Archive for April, 2010

NoetiTaoism™ as Cosmic Religion

April 23, 2010

One of our frequent blog readers pointed out that Dr. Albert Einstein discussed something that he called “cosmic religion,” and that NoetiTaoism™, as presented in several of our blog posts, might be something like that. So, we obtained a copy of the Einstein material, as published by Covici-Friede in 1931 (variations of the thesis exist elsewhere). The following will present the pertinent aspects of Dr. Einstein’s thesis in words that reflect our understanding of his apparent perspective. We will then proceed to compare that to NoetiTaoism™. 

Dr. Einstein identified two primary motivations for forming a religion: (1) fear of death, and (2) desire for societal stability, and he pointed out that the Gods of such religions are always envisioned as super-human—i.e., anthropomorphized. In addition to those two motivations, Einstein asserted that there is a third and higher sort of religious sensibility that he called “the cosmic religious sense”—i.e., divine inspiration. This third kind of religious sensibility, he said, does not arise from human fear or desire, nor does it involve an anthropomorphized God or dogma; instead, it arises from feeling at-one with the marvels of Nature in its workings within the minds and experiences of certain “exceptionally-gifted individuals.” 

Einstein said further that because the third kind of religious impulse involves neither dogma nor a bipedal concept of God, it does not lend itself to the development of doctrines and houses of worship. That is why, Einstein surmised, individuals “inspired by the highest religious experience” have often been perceived as anti-establishment atheistic heretics when, in fact, they are more “religious” than either the motivational leaders or motivated followers of organized faiths. The challenge, then, is: How to communicate this high level of religious experience if not through dogma and churches? The answer, as Einstein saw it, was that art and science could “keep alive this feeling” in the hearts and minds of others who may attune themselves to it.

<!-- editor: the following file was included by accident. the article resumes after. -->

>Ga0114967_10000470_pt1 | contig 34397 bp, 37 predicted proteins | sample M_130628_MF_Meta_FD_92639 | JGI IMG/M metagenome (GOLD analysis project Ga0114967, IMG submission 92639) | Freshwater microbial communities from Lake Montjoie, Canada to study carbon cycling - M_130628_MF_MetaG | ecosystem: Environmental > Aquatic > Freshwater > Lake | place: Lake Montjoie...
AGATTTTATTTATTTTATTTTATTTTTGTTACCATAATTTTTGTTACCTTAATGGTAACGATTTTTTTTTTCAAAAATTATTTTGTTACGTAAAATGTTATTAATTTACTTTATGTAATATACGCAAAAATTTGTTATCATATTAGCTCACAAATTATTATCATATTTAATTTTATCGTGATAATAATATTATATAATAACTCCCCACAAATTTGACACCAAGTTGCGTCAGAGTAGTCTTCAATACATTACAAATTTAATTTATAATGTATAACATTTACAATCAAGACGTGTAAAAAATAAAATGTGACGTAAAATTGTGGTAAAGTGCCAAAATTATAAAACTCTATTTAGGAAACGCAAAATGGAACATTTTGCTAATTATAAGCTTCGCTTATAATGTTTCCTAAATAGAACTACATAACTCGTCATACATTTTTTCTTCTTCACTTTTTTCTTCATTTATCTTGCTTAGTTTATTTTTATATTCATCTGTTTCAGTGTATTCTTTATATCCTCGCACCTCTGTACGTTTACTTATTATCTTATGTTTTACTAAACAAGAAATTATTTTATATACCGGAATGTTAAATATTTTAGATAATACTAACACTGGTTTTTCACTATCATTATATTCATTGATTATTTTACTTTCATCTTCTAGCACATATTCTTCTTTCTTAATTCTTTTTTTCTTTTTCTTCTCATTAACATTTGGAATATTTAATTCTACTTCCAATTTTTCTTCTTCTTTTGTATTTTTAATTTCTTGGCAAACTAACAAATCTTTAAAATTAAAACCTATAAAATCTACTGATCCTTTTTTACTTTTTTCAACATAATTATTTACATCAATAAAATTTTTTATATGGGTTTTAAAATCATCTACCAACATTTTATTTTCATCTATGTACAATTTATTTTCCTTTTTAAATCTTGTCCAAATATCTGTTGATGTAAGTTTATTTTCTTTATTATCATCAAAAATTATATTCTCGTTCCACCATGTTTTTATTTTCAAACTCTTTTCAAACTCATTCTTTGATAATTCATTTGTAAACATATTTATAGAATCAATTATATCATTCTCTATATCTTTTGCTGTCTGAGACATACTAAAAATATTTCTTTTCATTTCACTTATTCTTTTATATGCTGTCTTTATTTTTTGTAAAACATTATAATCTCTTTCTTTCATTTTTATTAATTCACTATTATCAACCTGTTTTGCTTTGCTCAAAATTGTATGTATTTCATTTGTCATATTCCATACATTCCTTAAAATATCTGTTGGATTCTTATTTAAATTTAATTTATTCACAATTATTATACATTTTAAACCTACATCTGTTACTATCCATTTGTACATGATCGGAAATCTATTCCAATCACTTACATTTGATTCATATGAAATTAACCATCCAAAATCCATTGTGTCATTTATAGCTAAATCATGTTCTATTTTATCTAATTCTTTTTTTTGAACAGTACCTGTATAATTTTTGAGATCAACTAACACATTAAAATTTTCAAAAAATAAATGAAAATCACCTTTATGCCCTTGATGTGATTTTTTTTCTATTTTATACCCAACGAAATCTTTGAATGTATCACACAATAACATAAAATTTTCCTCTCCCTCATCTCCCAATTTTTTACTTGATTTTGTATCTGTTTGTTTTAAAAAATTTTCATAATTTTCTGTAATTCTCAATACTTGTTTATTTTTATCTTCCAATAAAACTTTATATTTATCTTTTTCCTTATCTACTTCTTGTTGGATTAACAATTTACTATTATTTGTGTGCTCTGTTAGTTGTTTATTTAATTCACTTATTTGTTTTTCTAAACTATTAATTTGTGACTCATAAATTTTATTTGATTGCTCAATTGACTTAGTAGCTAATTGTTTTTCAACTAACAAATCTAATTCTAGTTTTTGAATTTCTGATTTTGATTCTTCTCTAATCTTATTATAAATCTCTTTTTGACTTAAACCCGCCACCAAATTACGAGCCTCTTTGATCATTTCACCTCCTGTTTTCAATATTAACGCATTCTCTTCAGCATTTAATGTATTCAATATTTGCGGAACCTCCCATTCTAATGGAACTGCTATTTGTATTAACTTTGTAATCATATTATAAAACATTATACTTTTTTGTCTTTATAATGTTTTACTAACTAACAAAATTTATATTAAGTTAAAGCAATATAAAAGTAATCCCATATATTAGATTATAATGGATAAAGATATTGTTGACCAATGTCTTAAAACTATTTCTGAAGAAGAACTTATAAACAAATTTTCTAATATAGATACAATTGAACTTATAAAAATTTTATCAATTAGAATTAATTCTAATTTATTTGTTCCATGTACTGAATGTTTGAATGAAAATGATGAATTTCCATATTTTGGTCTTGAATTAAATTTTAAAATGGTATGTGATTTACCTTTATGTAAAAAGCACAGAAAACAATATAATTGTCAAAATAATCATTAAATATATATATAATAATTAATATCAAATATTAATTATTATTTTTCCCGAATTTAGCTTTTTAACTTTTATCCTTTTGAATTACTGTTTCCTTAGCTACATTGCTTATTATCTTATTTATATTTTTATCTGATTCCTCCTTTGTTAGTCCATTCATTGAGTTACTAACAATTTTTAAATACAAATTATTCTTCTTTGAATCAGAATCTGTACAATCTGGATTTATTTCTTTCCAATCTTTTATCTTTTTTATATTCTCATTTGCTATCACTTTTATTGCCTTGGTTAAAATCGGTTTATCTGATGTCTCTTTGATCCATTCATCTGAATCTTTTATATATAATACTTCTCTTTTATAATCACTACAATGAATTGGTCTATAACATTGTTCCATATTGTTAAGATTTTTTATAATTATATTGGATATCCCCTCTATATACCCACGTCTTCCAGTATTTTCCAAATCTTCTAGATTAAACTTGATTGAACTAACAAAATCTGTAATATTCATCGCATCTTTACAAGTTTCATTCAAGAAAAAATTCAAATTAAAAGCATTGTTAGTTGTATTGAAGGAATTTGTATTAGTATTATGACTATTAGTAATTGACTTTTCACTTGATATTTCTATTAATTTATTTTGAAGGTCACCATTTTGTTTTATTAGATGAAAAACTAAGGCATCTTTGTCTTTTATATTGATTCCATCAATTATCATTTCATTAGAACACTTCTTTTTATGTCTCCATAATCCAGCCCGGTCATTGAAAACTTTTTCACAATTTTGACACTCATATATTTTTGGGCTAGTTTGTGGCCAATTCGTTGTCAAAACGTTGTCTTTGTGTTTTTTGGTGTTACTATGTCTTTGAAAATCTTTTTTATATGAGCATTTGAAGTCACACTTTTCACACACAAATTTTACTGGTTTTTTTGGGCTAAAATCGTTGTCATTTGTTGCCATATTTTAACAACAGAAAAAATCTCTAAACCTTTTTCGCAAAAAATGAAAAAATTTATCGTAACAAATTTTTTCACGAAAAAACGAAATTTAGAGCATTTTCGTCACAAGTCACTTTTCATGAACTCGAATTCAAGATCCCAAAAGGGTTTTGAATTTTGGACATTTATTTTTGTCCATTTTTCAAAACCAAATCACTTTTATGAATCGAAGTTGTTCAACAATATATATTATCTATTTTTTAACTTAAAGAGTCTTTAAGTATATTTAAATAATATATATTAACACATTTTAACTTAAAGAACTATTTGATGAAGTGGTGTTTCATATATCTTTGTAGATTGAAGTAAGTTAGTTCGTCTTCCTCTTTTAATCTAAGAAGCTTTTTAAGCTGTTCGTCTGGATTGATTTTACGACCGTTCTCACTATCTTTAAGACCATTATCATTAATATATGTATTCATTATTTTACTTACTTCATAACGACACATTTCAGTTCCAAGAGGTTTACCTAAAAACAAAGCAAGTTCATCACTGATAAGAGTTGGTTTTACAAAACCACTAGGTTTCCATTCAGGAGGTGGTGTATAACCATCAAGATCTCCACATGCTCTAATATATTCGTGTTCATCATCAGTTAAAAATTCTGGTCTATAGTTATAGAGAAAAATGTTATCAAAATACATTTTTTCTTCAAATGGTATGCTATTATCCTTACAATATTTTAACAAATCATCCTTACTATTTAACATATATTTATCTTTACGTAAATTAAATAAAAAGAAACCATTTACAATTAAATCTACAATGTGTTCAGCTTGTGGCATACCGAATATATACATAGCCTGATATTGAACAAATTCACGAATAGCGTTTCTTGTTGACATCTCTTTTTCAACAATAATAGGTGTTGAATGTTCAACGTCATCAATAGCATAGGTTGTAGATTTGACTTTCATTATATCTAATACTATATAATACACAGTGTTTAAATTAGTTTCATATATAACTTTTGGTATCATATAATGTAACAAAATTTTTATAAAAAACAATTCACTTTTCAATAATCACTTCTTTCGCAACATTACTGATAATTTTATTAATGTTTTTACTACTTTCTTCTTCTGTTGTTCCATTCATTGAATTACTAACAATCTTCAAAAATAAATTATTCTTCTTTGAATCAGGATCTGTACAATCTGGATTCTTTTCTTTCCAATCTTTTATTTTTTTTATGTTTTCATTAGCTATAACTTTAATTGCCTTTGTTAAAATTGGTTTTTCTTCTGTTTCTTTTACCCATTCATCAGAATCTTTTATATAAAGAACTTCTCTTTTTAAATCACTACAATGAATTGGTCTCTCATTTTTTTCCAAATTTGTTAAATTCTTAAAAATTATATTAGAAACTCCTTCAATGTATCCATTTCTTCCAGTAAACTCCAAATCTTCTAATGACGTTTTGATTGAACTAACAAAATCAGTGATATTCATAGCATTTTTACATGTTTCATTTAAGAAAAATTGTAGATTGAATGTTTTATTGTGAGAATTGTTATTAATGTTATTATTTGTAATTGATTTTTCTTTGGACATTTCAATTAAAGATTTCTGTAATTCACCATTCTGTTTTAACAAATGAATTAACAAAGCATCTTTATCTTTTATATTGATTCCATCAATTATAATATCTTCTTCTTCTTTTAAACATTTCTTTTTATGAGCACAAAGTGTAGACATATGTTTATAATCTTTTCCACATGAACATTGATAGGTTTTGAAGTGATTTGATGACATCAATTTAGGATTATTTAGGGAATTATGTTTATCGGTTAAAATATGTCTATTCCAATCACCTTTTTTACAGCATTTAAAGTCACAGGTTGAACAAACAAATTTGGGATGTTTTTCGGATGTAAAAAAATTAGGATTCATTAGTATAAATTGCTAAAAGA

With reason, he advanced the idea that science and religion—the one believing in causal law, the other in a God that rewards and punishes—although seemingly irreconcilable, are reconcilable by virtue of earnest research scientists who are driven to achieve pioneering breakthroughs by “the cosmic religious sense” and by deep faith in rationality regarding the world’s structure. In fact, he considered such scientists to be the only credible priesthood for this age where science overshadows religion. He also asserted that ethical behavior can be based on sympathy, schooling, and social pressure with no organized metaphysical linkage to conjoin the individual and Ominiverse. 

NoetiTaoism™, by contrast, focuses on a higher level of Reality: the inseparability of the Creator and Creation that both science and religion—cultural constructs—have failed to grasp. In truth, the separation of science and religion was never more than a delusion, the product of an ingrained perceptual handicapping promoted by political forces operating in both domains. While we agree with Einstein’s thoughts on the “cosmic religious sense,” we do not see the elements he set forth as being viable foundation blocks for ethical assurance, let alone a Cosmic Religion. To our surprise (because it was never a goal of our quest), NoetiTaoism™ actually does have the makings of such religion. NoetiTaoism™ involves no dogma, preaching, or houses of worship; it is guided by a spirit of enlightened liberation and supported by a non-Cartesian New Science (Enhanced Human Perception™), a technology for practical applications (Noetitek™), and a unique genre of inspir-educational art (Meta-Naturalism™).

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